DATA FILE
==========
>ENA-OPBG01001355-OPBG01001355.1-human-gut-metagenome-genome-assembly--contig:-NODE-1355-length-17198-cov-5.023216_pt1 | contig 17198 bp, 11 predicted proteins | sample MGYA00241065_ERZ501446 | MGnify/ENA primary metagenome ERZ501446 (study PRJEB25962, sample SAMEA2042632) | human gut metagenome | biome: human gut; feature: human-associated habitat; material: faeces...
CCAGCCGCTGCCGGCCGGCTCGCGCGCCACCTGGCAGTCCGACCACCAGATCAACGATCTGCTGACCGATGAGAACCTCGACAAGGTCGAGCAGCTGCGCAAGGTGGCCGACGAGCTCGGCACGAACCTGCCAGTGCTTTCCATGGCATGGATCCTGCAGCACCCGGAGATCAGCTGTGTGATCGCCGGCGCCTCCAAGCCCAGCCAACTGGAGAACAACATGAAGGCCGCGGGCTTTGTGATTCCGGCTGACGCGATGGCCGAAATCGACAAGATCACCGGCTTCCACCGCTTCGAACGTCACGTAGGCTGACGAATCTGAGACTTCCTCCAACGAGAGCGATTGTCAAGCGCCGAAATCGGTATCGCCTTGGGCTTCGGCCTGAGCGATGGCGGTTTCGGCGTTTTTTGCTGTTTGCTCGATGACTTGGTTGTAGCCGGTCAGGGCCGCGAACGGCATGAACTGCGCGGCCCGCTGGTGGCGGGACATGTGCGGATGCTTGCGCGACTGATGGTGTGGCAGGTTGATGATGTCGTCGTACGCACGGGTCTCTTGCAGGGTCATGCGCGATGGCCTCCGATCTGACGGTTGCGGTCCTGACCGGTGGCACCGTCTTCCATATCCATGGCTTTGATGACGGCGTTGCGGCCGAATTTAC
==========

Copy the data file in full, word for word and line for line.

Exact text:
>ENA-OPBG01001355-OPBG01001355.1-human-gut-metagenome-genome-assembly--contig:-NODE-1355-length-17198-cov-5.023216_pt1 | contig 17198 bp, 11 predicted proteins | sample MGYA00241065_ERZ501446 | MGnify/ENA primary metagenome ERZ501446 (study PRJEB25962, sample SAMEA2042632) | human gut metagenome | biome: human gut; feature: human-associated habitat; material: faeces...
CCAGCCGCTGCCGGCCGGCTCGCGCGCCACCTGGCAGTCCGACCACCAGATCAACGATCTGCTGACCGATGAGAACCTCGACAAGGTCGAGCAGCTGCGCAAGGTGGCCGACGAGCTCGGCACGAACCTGCCAGTGCTTTCCATGGCATGGATCCTGCAGCACCCGGAGATCAGCTGTGTGATCGCCGGCGCCTCCAAGCCCAGCCAACTGGAGAACAACATGAAGGCCGCGGGCTTTGTGATTCCGGCTGACGCGATGGCCGAAATCGACAAGATCACCGGCTTCCACCGCTTCGAACGTCACGTAGGCTGACGAATCTGAGACTTCCTCCAACGAGAGCGATTGTCAAGCGCCGAAATCGGTATCGCCTTGGGCTTCGGCCTGAGCGATGGCGGTTTCGGCGTTTTTTGCTGTTTGCTCGATGACTTGGTTGTAGCCGGTCAGGGCCGCGAACGGCATGAACTGCGCGGCCCGCTGGTGGCGGGACATGTGCGGATGCTTGCGCGACTGATGGTGTGGCAGGTTGATGATGTCGTCGTACGCACGGGTCTCTTGCAGGGTCATGCGCGATGGCCTCCGATCTGACGGTTGCGGTCCTGACCGGTGGCACCGTCTTCCATATCCATGGCTTTGATGACGGCGTTGCGGCCGAATTTAC